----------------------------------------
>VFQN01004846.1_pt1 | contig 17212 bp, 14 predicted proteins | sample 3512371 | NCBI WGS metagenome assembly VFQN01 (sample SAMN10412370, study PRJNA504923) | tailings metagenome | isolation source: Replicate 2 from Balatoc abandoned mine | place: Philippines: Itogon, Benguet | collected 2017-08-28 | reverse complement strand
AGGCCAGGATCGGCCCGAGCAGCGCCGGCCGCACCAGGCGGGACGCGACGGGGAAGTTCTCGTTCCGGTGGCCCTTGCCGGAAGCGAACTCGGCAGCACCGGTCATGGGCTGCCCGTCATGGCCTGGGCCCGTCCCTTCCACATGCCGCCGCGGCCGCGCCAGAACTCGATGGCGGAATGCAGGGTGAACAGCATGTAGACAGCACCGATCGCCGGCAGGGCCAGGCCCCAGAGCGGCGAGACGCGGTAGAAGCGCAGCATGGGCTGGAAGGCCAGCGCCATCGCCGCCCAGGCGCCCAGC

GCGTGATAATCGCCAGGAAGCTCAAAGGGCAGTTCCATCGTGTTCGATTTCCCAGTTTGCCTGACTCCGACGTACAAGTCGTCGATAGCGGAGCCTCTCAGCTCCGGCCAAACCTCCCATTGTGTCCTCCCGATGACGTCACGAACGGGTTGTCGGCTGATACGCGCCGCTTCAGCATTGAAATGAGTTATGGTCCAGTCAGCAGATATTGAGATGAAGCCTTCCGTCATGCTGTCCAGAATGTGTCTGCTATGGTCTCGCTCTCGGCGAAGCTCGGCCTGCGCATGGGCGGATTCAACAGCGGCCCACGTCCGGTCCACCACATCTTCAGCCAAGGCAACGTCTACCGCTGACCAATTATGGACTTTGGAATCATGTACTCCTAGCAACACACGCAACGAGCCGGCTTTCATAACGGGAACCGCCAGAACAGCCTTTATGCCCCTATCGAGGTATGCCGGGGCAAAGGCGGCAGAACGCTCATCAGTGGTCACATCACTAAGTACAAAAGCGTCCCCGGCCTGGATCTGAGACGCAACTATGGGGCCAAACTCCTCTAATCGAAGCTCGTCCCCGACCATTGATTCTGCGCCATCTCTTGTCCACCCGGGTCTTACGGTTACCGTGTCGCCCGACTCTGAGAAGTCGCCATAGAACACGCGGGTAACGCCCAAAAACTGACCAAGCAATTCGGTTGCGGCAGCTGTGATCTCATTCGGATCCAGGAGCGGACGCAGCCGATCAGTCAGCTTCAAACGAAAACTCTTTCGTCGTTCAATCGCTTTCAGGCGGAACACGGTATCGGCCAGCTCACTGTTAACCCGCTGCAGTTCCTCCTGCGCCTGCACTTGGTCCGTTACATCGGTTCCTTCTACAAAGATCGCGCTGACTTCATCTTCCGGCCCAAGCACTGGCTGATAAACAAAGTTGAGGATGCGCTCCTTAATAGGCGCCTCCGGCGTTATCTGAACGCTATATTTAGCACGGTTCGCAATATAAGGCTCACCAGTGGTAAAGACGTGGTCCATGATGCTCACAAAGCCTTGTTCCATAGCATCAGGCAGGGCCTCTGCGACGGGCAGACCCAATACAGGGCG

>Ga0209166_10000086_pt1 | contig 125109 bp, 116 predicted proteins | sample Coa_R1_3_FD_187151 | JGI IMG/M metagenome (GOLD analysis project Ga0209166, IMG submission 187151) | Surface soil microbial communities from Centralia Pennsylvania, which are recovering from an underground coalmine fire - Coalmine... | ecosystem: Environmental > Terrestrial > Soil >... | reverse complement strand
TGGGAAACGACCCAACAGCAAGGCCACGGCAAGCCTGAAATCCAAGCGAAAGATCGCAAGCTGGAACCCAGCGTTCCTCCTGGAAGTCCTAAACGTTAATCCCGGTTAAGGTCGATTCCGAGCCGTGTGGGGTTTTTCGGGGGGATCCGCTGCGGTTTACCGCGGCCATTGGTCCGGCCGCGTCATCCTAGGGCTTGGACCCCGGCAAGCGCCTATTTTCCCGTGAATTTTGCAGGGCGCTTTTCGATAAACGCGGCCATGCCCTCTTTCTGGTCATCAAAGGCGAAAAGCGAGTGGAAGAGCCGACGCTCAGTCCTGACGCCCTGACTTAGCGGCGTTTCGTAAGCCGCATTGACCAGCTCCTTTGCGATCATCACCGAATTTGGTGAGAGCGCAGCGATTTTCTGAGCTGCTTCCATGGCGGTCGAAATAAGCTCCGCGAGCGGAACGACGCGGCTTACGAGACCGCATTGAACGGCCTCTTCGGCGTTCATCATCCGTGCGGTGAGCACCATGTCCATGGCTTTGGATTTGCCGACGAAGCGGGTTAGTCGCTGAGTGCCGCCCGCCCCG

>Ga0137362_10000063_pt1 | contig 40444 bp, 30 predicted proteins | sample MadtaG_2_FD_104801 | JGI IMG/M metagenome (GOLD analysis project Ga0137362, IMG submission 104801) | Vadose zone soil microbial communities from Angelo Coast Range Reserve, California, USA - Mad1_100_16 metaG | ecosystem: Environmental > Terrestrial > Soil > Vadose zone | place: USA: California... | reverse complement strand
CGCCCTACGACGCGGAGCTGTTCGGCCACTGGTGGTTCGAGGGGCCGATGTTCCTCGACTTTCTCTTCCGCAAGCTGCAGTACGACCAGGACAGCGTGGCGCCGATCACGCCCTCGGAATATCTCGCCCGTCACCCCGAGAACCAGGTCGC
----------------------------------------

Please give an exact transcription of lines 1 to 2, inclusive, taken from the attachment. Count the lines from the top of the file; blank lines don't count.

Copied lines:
>VFQN01004846.1_pt1 | contig 17212 bp, 14 predicted proteins | sample 3512371 | NCBI WGS metagenome assembly VFQN01 (sample SAMN10412370, study PRJNA504923) | tailings metagenome | isolation source: Replicate 2 from Balatoc abandoned mine | place: Philippines: Itogon, Benguet | collected 2017-08-28 | reverse complement strand
AGGCCAGGATCGGCCCGAGCAGCGCCGGCCGCACCAGGCGGGACGCGACGGGGAAGTTCTCGTTCCGGTGGCCCTTGCCGGAAGCGAACTCGGCAGCACCGGTCATGGGCTGCCCGTCATGGCCTGGGCCCGTCCCTTCCACATGCCGCCGCGGCCGCGCCAGAACTCGATGGCGGAATGCAGGGTGAACAGCATGTAGACAGCACCGATCGCCGGCAGGGCCAGGCCCCAGAGCGGCGAGACGCGGTAGAAGCGCAGCATGGGCTGGAAGGCCAGCGCCATCGCCGCCCAGGCGCCCAGC